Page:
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I use graph via Dia to draw graphs. But I want to insert an equation or symbol on the graph. Is there any way to put an equation symbol such as $\alpha$ or $\beta$ on the graph?

I have inserted latex into the dia directly, and it is showing like this: enter image description here

EDIT:enter image description here

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In Dia or in the generated TikZ code? Please provide an MWE. –  Holene Nov 10 '13 at 16:13
    
It's not clear whether you export the Dia figure as a picture, or you export it as TikZ code and embed this code in your document. Please provide a complete minimal working example of how you intend to import the graph to your document. –  Holene Nov 10 '13 at 16:58
    
I was trying to draw in the dia without code but when I finished the drawing I wanted to insert various math symbol. But there was nothing in DIa to be added. How can I convert the image to TikZ code? –  Complex Guy Nov 10 '13 at 17:07
    
You can add equations or symbols or other drawing on top of the dia picture: see e.g. drawing-on-an-image –  g.kov Nov 10 '13 at 18:39
    
How to run these code? will I insert into latex file? I have inserted already but the file is not showing i mean the editor is not working. –  Complex Guy Nov 10 '13 at 19:08
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2 Answers

up vote 8 down vote accepted

Final

\documentclass[pstricks,border=12pt,12pt]{standalone}
\usepackage{amsmath}
\usepackage{pst-plot,pst-node}
\psset{algebraic,plotpoints=100,labelsep=3pt}

\def\f[#1,#2]{2*2^(-2.5*(#1-#2)^2)}

\begin{document}
\begin{pspicture}[showgrid=false](-3,0)(3.5,3)
    \psaxes[axesstyle=frame,tickstyle=bottom,ticks=x,ticksize=0 4pt,xsubticks=5,xsubticksize=.5,labels=none](0,0)(-3,0)(3,3)
    \uput[d](-1,0){$\omega_{\text{nl}}$}
    \uput[d](1.5,0){$\omega_{\text{lin}}$}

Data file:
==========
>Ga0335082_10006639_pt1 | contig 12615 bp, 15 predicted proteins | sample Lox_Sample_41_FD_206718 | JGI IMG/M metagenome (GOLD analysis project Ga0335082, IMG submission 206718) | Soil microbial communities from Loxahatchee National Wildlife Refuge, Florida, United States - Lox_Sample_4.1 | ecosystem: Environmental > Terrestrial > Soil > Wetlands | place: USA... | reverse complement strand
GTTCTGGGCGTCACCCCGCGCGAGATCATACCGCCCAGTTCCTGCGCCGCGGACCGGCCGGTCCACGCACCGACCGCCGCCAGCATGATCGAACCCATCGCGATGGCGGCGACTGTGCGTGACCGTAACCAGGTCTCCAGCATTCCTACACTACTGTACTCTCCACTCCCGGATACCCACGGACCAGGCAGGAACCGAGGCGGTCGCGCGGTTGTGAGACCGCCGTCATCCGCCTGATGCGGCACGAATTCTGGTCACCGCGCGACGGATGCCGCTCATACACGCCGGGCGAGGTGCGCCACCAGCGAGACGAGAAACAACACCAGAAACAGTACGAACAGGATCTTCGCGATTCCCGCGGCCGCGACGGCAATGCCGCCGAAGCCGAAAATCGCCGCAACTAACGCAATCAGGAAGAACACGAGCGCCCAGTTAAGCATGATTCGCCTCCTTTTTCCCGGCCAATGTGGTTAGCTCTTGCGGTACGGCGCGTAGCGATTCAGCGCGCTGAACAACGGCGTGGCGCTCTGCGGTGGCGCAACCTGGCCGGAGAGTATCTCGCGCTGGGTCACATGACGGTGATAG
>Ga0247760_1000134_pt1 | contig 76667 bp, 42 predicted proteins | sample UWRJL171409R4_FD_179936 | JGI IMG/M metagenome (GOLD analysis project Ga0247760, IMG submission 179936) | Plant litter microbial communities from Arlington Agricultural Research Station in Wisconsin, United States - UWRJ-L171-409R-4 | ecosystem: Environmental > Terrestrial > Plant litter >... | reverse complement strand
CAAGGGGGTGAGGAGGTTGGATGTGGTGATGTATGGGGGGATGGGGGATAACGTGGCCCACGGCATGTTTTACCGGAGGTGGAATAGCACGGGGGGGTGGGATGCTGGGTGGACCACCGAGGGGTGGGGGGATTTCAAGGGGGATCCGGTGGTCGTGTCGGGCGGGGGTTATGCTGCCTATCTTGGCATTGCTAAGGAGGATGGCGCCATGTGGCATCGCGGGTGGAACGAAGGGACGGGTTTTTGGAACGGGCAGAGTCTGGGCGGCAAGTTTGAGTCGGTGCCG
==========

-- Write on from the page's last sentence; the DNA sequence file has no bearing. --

\uput[d](0,0){\tiny Frequency}
    \psline{<-}(0,2)(1,2)
    \psset{linecolor=gray}
    \psline[linestyle=dashed](0,0)(0,3) 
    \psplot[linecolor=red,linestyle=dashed]{-3}{1}{\f[x,-1]}
    \psplot[linecolor=red]{-.5}{3}{\f[x,1.5]}
    \pcline{<->}(*-1.5 {\f[x,-1]})(*-.5 {\f[x,-1]})\nbput{$r_{\text{nl}}$}
    \pcline{<->}(*1 {\f[x,1.5]})(*2 {\f[x,1.5]})\nbput{$r_{\text{lin}}$}
\end{pspicture}
\end{document}

enter image description here

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how did you get the coordinates? Have you got from DIA? how can I predit coordinates for the other graph? Like I have edited in the question. –  Complex Guy Nov 10 '13 at 17:33
    
Actually I want to draw the graph identical I have added in the edit. I used DIA but inserting symbol is hard I think. I saw you are using latex code. So I am confused how to art in a better way. –  Complex Guy Nov 10 '13 at 17:45
    
Okay thank you. –  Complex Guy Nov 10 '13 at 17:50
    
But what you have edited is not look identical with the pic I have posted. –  Complex Guy Nov 10 '13 at 18:27
    
YOu made it thanks, Now please give me some tips so I can draw more graphics by latex. My questions are: (1) I have inserted your code in a lex file but the file is not running in latex editor kile. Is anything wrong? (2) How will I see the instantaneous output for the input I will give? more precisely, how did you do draw this pic accurately by latex code? (3) Will I draw this by using latex editor or terminal in Ubuntu. or I can use this into DIA) By the way I am using in Ubuntu. And atlast thanks you did great. –  Complex Guy Nov 10 '13 at 18:51
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If you have the complete drawing in Dia, you can chose to export the picture as LaTeX PGF macros. You'll then have a .tex file, lets say yourDiaDrawing.tex, which you can include in your document by \input{pathToFile/yourDiaDrawing.tex}. If you have added your labels in Dia, find the nodes containing your label texts in yourDiaDrawing.tex. When exporting to TikZ, Dia assumes that every special character you have inserted are supposed to be that way, and escapes the characters. So your math dollars will be escaped \$, your backslashes will be escaped \\ and so on. Remove the backslash, and LaTeX does the rest.

You'll probably find nodes in yourDiaDrawing.tex that'll look something like this

\node[anchor=west] at (13.00\du,8.00\du){\$ \\alpha \$};
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